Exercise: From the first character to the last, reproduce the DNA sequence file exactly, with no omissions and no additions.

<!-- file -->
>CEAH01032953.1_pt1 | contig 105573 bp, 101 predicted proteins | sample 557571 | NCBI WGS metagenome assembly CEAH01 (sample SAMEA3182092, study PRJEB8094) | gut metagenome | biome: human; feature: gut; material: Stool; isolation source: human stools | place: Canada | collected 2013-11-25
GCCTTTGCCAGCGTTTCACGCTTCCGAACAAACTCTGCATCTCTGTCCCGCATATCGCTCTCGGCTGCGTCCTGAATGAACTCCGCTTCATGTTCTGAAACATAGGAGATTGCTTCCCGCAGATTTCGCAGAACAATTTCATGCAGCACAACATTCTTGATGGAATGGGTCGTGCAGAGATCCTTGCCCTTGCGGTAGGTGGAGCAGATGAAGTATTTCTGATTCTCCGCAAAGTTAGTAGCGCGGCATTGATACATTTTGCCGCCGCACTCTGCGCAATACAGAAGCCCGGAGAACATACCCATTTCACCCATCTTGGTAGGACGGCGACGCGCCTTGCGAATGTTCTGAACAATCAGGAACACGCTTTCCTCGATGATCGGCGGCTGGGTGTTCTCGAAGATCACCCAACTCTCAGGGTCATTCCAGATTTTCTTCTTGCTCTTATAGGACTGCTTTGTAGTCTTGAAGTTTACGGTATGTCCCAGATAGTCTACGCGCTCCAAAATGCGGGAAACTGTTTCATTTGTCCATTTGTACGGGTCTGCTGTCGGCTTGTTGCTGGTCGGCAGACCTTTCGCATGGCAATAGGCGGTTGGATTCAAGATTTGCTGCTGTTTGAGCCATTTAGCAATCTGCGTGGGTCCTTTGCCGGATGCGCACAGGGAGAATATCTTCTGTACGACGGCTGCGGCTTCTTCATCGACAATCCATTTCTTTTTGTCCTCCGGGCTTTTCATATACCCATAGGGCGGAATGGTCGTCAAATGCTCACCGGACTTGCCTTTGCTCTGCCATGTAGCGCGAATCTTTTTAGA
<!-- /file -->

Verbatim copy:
>CEAH01032953.1_pt1 | contig 105573 bp, 101 predicted proteins | sample 557571 | NCBI WGS metagenome assembly CEAH01 (sample SAMEA3182092, study PRJEB8094) | gut metagenome | biome: human; feature: gut; material: Stool; isolation source: human stools | place: Canada | collected 2013-11-25
GCCTTTGCCAGCGTTTCACGCTTCCGAACAAACTCTGCATCTCTGTCCCGCATATCGCTCTCGGCTGCGTCCTGAATGAACTCCGCTTCATGTTCTGAAACATAGGAGATTGCTTCCCGCAGATTTCGCAGAACAATTTCATGCAGCACAACATTCTTGATGGAATGGGTCGTGCAGAGATCCTTGCCCTTGCGGTAGGTGGAGCAGATGAAGTATTTCTGATTCTCCGCAAAGTTAGTAGCGCGGCATTGATACATTTTGCCGCCGCACTCTGCGCAATACAGAAGCCCGGAGAACATACCCATTTCACCCATCTTGGTAGGACGGCGACGCGCCTTGCGAATGTTCTGAACAATCAGGAACACGCTTTCCTCGATGATCGGCGGCTGGGTGTTCTCGAAGATCACCCAACTCTCAGGGTCATTCCAGATTTTCTTCTTGCTCTTATAGGACTGCTTTGTAGTCTTGAAGTTTACGGTATGTCCCAGATAGTCTACGCGCTCCAAAATGCGGGAAACTGTTTCATTTGTCCATTTGTACGGGTCTGCTGTCGGCTTGTTGCTGGTCGGCAGACCTTTCGCATGGCAATAGGCGGTTGGATTCAAGATTTGCTGCTGTTTGAGCCATTTAGCAATCTGCGTGGGTCCTTTGCCGGATGCGCACAGGGAGAATATCTTCTGTACGACGGCTGCGGCTTCTTCATCGACAATCCATTTCTTTTTGTCCTCCGGGCTTTTCATATACCCATAGGGCGGAATGGTCGTCAAATGCTCACCGGACTTGCCTTTGCTCTGCCATGTAGCGCGAATCTTTTTAGA